Thu | Jan 17, 2019

Cops urged to plan for retirement

Published:Friday | December 22, 2017 | 12:00 AM
Rev Courtney Faulknor (centre), Assistant Chaplain, Jamaica Constabulary Force, makes a point to Sharon Smith, senior manager with responsibility for the JN Individual Retirement Scheme at JN Bank, during a financial management seminar for members of the JCF’s Non-geographic Formation Branch 02. The event was held at the Knutsford Court Hotel in New Kingston recently. Listening is Michael Collins, Mortgage Sales Manager, JN Bank.

Licenced pension adviser Sharon Smith, a senior manager at JN Bank, has urged more members of the police force to ensure that they are adequately prepared for their retirement.

Speaking to a group of police personnel from the Jamaica Constabulary Force's (JCF) Non-Geographic Formations Branch 02 at a seminar sponsored by JN Bank last week, Smith stressed that retirement could be sudden.

"Retirement is not always based on age. It can come at any time in your life because retirement is that time of your of life when you can no longer earn an income," the JN Individual Retirement Scheme (JNRS) pension adviser underscored.

"You have an occupation, which is rife with hazards, and, therefore, you could have an accident or you could be injured tomorrow morning, and you can't work anymore, hence, at that time, you would need to retire," Smith explained.

That is exactly what happened to retired corporal Astley Smith.

The 67-year-old St Thomas native was hit from his police motorbike by a patrol car while on duty in the parish in 1979.

He suffered multiple injuries to his foot, broke the bones in his right wrist, and totally lost use of his right hand. He also damaged his right eye, from which he lost vision and injured the nerves in his left hand and shoulder as well as other parts of his body.

He subsequently returned to the JCF after being hospitalised for six months and eventually retired a few years later as a result of the debilitating injuries he received.

The retired policeman receives a pension of $71,000 per month in public sector and National Insurance Scheme (NIS) pension benefits. He also gets disability payments of $315 per month from the Government for his injuries; and his disability compensation is based on his salary at the time of the accident, which was approximately $5,000 per annum in 1979.




Apart from the severe physical pain and suffering, which he endures daily, he says that his mounting living expenses have made life unbearable.

"It gets harder and harder for me every day. I have no savings, and the little that I receive from my pension cannot meet my costs. I live alone and without help from family members. I live at the mercy and kindness of strangers," the divorcÈ and father of three adult children lamented.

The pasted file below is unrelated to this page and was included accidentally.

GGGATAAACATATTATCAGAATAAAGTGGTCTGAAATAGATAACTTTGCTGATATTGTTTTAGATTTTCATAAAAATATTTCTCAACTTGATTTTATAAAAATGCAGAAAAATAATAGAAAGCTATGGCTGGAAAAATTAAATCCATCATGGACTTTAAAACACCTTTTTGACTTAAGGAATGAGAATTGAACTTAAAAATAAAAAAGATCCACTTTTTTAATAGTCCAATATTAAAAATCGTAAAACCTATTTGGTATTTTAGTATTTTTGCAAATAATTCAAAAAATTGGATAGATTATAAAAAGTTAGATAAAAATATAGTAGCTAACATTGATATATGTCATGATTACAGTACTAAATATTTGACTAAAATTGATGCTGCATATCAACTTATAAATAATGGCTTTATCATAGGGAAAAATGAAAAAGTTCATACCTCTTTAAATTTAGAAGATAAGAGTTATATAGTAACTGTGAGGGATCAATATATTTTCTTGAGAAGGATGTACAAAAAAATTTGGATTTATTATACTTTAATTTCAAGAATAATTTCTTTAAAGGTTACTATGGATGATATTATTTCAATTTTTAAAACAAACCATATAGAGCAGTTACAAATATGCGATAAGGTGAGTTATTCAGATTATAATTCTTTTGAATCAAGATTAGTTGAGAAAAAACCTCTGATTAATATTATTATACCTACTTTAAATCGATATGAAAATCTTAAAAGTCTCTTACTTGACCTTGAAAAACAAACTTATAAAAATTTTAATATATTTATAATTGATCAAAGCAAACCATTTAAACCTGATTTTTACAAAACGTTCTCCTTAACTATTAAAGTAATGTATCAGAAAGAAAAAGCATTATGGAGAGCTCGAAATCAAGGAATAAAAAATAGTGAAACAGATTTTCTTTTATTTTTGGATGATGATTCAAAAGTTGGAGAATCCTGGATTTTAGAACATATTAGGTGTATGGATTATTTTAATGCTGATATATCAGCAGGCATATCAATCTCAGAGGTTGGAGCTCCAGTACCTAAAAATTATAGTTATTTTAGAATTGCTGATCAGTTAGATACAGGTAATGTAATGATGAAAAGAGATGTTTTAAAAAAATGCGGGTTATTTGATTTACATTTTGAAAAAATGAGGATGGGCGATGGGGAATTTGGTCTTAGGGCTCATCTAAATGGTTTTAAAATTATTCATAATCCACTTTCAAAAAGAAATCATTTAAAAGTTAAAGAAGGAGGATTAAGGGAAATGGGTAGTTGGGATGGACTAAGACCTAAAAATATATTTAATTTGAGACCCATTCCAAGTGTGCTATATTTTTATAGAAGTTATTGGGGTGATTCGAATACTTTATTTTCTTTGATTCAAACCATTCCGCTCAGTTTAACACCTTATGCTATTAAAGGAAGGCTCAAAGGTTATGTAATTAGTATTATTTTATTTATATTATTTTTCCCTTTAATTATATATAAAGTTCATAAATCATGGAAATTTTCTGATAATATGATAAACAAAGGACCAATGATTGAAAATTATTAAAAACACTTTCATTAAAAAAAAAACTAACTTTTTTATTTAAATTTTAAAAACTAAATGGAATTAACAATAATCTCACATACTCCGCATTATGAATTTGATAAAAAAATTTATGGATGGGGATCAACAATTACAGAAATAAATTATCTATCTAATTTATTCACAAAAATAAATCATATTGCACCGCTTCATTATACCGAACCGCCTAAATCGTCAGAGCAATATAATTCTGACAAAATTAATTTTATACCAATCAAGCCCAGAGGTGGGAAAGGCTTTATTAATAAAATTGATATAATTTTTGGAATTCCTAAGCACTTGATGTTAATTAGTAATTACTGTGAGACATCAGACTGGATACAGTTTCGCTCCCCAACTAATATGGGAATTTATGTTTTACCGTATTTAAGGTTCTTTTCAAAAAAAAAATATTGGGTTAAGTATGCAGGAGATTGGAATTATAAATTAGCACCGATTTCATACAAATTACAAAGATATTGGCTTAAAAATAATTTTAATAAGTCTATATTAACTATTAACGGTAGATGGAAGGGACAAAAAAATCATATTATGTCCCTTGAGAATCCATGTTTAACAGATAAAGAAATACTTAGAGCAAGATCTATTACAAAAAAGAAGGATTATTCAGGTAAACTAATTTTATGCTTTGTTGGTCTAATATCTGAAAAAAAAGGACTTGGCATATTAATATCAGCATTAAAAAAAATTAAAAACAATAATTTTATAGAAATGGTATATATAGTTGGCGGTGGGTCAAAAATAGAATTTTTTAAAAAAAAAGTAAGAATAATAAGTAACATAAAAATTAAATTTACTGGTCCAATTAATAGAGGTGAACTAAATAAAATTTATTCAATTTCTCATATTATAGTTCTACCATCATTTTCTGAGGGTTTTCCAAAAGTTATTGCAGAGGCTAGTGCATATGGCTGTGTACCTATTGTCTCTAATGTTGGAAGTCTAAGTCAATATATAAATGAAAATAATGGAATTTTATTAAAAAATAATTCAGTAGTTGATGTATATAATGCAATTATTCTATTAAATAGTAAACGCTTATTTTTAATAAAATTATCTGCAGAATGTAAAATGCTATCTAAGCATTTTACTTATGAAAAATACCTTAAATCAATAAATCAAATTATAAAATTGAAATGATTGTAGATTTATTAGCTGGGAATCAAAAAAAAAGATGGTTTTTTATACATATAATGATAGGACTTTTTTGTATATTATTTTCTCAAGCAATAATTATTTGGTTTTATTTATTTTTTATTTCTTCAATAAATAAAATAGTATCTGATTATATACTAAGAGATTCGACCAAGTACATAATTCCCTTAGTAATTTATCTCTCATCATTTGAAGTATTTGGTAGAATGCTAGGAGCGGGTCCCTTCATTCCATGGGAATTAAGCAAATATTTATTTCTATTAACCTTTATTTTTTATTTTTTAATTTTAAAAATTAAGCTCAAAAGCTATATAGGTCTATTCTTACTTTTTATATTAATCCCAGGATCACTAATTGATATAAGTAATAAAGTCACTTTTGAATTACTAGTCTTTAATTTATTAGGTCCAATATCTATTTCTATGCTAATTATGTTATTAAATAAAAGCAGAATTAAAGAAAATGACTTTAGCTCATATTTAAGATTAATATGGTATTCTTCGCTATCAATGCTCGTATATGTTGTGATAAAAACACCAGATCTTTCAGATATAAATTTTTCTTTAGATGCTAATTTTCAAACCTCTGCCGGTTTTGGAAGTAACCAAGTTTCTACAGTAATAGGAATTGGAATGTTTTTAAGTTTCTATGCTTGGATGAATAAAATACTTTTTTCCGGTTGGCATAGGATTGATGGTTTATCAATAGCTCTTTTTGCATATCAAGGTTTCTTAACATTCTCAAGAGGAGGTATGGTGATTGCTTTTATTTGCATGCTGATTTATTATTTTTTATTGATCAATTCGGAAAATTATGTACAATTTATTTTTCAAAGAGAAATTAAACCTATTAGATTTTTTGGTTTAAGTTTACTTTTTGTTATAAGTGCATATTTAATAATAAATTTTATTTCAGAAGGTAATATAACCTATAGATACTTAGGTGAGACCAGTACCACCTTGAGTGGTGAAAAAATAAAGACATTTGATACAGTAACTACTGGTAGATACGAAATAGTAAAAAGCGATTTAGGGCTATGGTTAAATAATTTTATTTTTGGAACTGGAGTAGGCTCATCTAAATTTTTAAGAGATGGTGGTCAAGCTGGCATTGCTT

Some police and Jamaicans in similar fields have faced plights comparable to the retired corporal's, Assistant Chaplain of the JCF Rev Courtney Faulknor underscores. Life after retirement is, for some, a constant struggle, although he says it is not the norm for most. He notes that those who struggle are often those who failed to plan for retirement by making solid investments.

Smith highlights that the monthly income provided by the Government, and through the NIS, is sometimes not enough to assist a retiree to make ends meet.

"Mortgage or rental payments, food and utilities, as well as healthcare costs, are just a few of the mounting living expenses that officers are burdened with," she related.

She advised that engaging in prudent money-management practices throughout one's working life is, therefore, important to preparing for retirement.

"Proper money-management practices are an essential part of planning for retirement," she advised.

"You need to ensure that you are managing the money you earn in the best possible way. And you must understand that your pension savings alone will never be enough for a comfortable retirement unless you started with your first paycheque in your early 20s, which most of us did not do."

She stresses the need to budget carefully and to ensure that one plans for retirement effectively.




Supporting her, Rose Miller, grants manager at the JN Foundation and financial literacy adviser, says that adopting the 10-10-80 rule is a good approach to budgeting one's income. The rule means that one saves 10 per cent of one's income; gives away 10 per cent to a person in need, or to a charitable cause; and uses the remaining 80 per cent to cover expenses.

However, Miller advises that saving alone will not generate the wealth most people want to achieve, but it is a starting point, which leads to investment to gain higher returns.

She also encourages people to use their professional skills to earn extra income, where possible, and to invest in real estate; appropriate insurance products, as well as one's financial education.

"It's education and information about money management that will help you to identify opportunities and prepare yourself to take advantage of them," she stated.